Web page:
At first there was a buzz in the crowd. A low rumble. Perhaps fans were in a state of disbelief.
Soon roars began echoing throughout Memorial Stadium.
Big Ten Network veteran analyst Gerry DiNardo had a different sort of reaction when he first saw Nebraska's offense line up in an I-formation late in the first quarter against Ohio State last week.
"I almost fell off my chair, I have to tell ya," says the 66-year-old former college head coach, who acutely remembers former Nebraska coach Tom Osborne's I-formation offenses from the program's glorious run during the 1990s.
Ohio State also seemed surprised. Lined up as the fullback in the "I," Dedrick Mills exploded up the middle for a gain of 12 yards. On the next play, Wan'Dale Robinson sped to his right for 5 yards from the I-back spot.
Yes, this was really happening.
Nebraska second-year head coach Scott Frost made a name in his profession based largely on his up-tempo spread system. Make no mistake, the I-formation wrinkle is quite a departure. But the wrinkle, which Frost unveiled for the first time this season, could energize the Huskers (3-2, 1-1 Big Ten) as they enter the thick of Big Ten play.
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The old-school look perhaps could even increase some Nebraska fans' patience level as Frost pushes through the early stages of building his program.
The wrinkle certainly added zip to DiNardo's week. He was studying video of the Ohio State-Nebraska game Tuesday on his balcony at home when he first saw the Huskers coach turn back the clock.
"I was by myself and was like, 'Who can I talk to about this?'" DiNardo told the Journal Star on Wednesday, his voice rising with excitement. "I have basil plants and parsley plants. But they don't talk back to me. My wife, she wasn't interested. But I'm sitting there taking notes all over the place and trying to figure out how to work it into our (BTN) shows."
DiNardo's excitement makes sense because -- especially for folks of a certain age -- Frost going with an old-school approach feels like a story that could keep getting bigger. Frost, who calls the plays, said this week he'll continue to use I-formation and double-wing sets, but will pick his spots.
Nebraska fans will watch closely. We all know how much they adore the fullback position, which isn't part of Frost's spread system. We also know how much Husker fans long for a return to elite status nationally. The old-school offensive package evokes images of much brighter days for the program.
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Thing is, it seems nobody saw it coming Saturday. There were no whispers about Frost going in that direction. Nebraska somehow kept it under wraps. But there it was. The 5-foot-11, 220-pound Mills looked like a natural at fullback. Because he played a similar role three years ago in Georgia Tech's "flex-bone" offense, this was essentially Frost putting Mills in a position to succeed. Mills seized the moment, bolting up the middle for another 12 yards on his second carry of the series.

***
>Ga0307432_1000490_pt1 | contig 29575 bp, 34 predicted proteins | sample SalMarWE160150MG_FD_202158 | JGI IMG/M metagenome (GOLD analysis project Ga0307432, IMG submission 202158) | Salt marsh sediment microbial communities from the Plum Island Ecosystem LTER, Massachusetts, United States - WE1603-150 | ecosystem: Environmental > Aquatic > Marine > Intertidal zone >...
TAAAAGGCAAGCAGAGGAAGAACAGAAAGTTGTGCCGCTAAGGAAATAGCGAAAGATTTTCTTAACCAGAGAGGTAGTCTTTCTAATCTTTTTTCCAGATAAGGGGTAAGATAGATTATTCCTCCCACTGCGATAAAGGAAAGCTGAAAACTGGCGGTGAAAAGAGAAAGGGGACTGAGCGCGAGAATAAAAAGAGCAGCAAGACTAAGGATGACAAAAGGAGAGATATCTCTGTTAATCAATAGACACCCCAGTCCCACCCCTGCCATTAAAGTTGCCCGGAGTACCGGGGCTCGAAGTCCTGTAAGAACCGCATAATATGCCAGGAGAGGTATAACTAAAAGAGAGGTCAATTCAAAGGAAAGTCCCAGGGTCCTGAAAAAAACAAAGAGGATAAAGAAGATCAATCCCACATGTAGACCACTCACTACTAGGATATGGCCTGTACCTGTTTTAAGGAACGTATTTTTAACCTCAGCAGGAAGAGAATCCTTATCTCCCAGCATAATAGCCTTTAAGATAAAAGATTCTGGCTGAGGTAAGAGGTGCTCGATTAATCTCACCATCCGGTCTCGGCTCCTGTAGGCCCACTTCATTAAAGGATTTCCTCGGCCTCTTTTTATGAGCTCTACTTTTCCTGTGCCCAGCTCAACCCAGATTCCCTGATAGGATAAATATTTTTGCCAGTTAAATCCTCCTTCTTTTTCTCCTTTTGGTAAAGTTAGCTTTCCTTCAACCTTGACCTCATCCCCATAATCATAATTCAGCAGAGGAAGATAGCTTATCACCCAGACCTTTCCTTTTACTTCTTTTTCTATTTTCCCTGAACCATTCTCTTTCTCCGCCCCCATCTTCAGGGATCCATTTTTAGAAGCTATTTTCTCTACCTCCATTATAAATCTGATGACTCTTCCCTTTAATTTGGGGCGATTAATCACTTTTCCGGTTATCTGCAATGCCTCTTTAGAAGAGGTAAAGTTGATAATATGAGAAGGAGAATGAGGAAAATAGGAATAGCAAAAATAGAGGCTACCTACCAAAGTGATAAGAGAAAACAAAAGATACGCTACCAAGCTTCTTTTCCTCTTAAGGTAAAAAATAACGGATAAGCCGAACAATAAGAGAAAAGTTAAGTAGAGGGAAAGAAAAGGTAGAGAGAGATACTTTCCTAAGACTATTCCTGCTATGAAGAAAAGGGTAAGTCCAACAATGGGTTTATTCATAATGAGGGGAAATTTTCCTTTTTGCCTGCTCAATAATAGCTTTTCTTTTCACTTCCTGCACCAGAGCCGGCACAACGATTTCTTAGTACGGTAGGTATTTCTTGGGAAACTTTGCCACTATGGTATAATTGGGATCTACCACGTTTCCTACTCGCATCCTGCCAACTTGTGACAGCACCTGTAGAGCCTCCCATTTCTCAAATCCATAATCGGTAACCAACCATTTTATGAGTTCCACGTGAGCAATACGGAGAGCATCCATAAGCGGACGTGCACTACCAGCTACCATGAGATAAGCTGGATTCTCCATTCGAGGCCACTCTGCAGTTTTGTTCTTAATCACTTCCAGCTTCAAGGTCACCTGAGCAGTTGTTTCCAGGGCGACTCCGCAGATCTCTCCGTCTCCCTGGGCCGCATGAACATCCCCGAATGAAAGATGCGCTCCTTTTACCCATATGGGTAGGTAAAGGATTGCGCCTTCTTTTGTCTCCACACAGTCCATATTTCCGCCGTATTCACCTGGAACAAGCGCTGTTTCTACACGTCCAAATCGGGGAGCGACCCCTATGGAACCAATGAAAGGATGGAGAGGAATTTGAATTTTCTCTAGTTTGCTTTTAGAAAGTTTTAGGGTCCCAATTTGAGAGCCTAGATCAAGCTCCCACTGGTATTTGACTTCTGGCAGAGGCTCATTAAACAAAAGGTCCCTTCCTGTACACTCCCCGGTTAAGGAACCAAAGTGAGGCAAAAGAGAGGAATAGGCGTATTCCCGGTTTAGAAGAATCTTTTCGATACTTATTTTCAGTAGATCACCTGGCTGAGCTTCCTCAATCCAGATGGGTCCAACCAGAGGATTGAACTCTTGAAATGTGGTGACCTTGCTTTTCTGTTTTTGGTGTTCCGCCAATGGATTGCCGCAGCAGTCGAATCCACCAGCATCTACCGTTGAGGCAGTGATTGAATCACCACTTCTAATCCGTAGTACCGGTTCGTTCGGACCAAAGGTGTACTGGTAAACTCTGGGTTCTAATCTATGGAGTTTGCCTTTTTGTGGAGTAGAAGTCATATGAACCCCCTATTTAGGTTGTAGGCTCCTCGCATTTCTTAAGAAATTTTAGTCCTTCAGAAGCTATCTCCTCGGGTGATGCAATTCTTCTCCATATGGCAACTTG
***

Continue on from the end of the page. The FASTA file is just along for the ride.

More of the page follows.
Quarterback Adrian Martinez also got into the act, gaining 8 yards on a belly option play that looked just like the ones Frost used to run so effectively as Nebraska's starting quarterback in 1996 and 1997. NU ultimately went away from the wrinkle against Ohio State because, facing a large deficit, it had to rely more on its quick-strike passing attack.
Even so, DiNardo wants to know as much as he can about Frost's line of thinking in bringing back the look.
"Part of what makes it interesting is that he has the balls to do it," said DiNardo, who was a head coach at Vanderbilt, LSU and Indiana. "I mean, here's this spread coach who goes against what most spread coaches would think to do.
"You know what they say: It's not the X's and O's, it's the Jimmy's and Joe's," DiNardo added before asking perhaps the most intriguing question of all. "What happens if Scott finds out that the Jimmy's and Joe's that he can recruit fit that formation?"
Well, then we would have an incredible story on our hands. This could be Frost's offense evolving in a direction nobody discussed at all before last week. But it would make sense, particularly from a personnel standpoint. It's not just a matter of using Mills and Martinez's talents effectively. Think about right tackle Matt Farniok, whose strength is run blocking. Think about the team's issues this season with bad snaps in the shotgun. Martinez going under center eliminates that issue.
For now, however, let's not get ahead of ourselves. Let's just enjoy the moment and let the situation evolve organically. Who knows where this story could go from here? Maybe it goes nowhere. After all, the old-school looks demand a lot of time and energy in practice, which takes time away from work on the spread system.
DiNardo can't get enough of the conversation, which, by the way, isn't a bad thing for Nebraska -- having BTN's most high-profile analyst so excited about a Husker story line.
"It's a great change-up in Scott's offense," he said. "It totally inserts itself into the defense's game-planning. Everybody that plays Nebraska the rest of the season has to prepare for it."
Bring it on. Nebraska fans definitely are prepared for it.